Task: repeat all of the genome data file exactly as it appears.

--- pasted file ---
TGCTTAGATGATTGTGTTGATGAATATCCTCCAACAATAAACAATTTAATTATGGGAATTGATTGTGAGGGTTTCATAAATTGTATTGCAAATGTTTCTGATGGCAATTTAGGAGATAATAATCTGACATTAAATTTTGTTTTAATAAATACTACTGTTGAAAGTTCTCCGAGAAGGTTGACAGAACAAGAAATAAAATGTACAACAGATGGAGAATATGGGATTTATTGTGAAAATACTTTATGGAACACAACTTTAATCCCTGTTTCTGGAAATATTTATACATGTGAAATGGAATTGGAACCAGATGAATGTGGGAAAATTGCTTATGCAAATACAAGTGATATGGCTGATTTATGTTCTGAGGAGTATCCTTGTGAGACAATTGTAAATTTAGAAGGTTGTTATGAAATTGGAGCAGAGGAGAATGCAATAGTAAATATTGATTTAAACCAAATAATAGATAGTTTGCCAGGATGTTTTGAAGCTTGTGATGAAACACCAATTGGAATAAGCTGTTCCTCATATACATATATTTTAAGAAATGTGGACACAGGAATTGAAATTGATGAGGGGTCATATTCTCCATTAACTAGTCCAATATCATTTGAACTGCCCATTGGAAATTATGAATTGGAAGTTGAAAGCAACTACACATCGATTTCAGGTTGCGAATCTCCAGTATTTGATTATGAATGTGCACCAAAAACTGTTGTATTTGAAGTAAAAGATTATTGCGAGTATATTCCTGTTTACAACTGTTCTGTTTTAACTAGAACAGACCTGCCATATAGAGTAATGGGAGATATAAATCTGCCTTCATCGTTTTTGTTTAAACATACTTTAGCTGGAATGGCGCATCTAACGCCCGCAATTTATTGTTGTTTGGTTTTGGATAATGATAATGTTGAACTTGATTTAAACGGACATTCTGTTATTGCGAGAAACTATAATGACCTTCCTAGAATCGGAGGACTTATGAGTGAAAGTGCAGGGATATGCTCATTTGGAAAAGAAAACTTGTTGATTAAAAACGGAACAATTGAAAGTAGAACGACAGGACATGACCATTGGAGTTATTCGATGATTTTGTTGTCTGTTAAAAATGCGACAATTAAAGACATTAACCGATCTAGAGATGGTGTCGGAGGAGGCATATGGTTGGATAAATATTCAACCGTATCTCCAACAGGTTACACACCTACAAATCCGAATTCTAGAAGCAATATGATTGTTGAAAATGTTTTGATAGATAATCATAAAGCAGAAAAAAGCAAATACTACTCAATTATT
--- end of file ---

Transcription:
TGCTTAGATGATTGTGTTGATGAATATCCTCCAACAATAAACAATTTAATTATGGGAATTGATTGTGAGGGTTTCATAAATTGTATTGCAAATGTTTCTGATGGCAATTTAGGAGATAATAATCTGACATTAAATTTTGTTTTAATAAATACTACTGTTGAAAGTTCTCCGAGAAGGTTGACAGAACAAGAAATAAAATGTACAACAGATGGAGAATATGGGATTTATTGTGAAAATACTTTATGGAACACAACTTTAATCCCTGTTTCTGGAAATATTTATACATGTGAAATGGAATTGGAACCAGATGAATGTGGGAAAATTGCTTATGCAAATACAAGTGATATGGCTGATTTATGTTCTGAGGAGTATCCTTGTGAGACAATTGTAAATTTAGAAGGTTGTTATGAAATTGGAGCAGAGGAGAATGCAATAGTAAATATTGATTTAAACCAAATAATAGATAGTTTGCCAGGATGTTTTGAAGCTTGTGATGAAACACCAATTGGAATAAGCTGTTCCTCATATACATATATTTTAAGAAATGTGGACACAGGAATTGAAATTGATGAGGGGTCATATTCTCCATTAACTAGTCCAATATCATTTGAACTGCCCATTGGAAATTATGAATTGGAAGTTGAAAGCAACTACACATCGATTTCAGGTTGCGAATCTCCAGTATTTGATTATGAATGTGCACCAAAAACTGTTGTATTTGAAGTAAAAGATTATTGCGAGTATATTCCTGTTTACAACTGTTCTGTTTTAACTAGAACAGACCTGCCATATAGAGTAATGGGAGATATAAATCTGCCTTCATCGTTTTTGTTTAAACATACTTTAGCTGGAATGGCGCATCTAACGCCCGCAATTTATTGTTGTTTGGTTTTGGATAATGATAATGTTGAACTTGATTTAAACGGACATTCTGTTATTGCGAGAAACTATAATGACCTTCCTAGAATCGGAGGACTTATGAGTGAAAGTGCAGGGATATGCTCATTTGGAAAAGAAAACTTGTTGATTAAAAACGGAACAATTGAAAGTAGAACGACAGGACATGACCATTGGAGTTATTCGATGATTTTGTTGTCTGTTAAAAATGCGACAATTAAAGACATTAACCGATCTAGAGATGGTGTCGGAGGAGGCATATGGTTGGATAAATATTCAACCGTATCTCCAACAGGTTACACACCTACAAATCCGAATTCTAGAAGCAATATGATTGTTGAAAATGTTTTGATAGATAATCATAAAGCAGAAAAAAGCAAATACTACTCAATTATT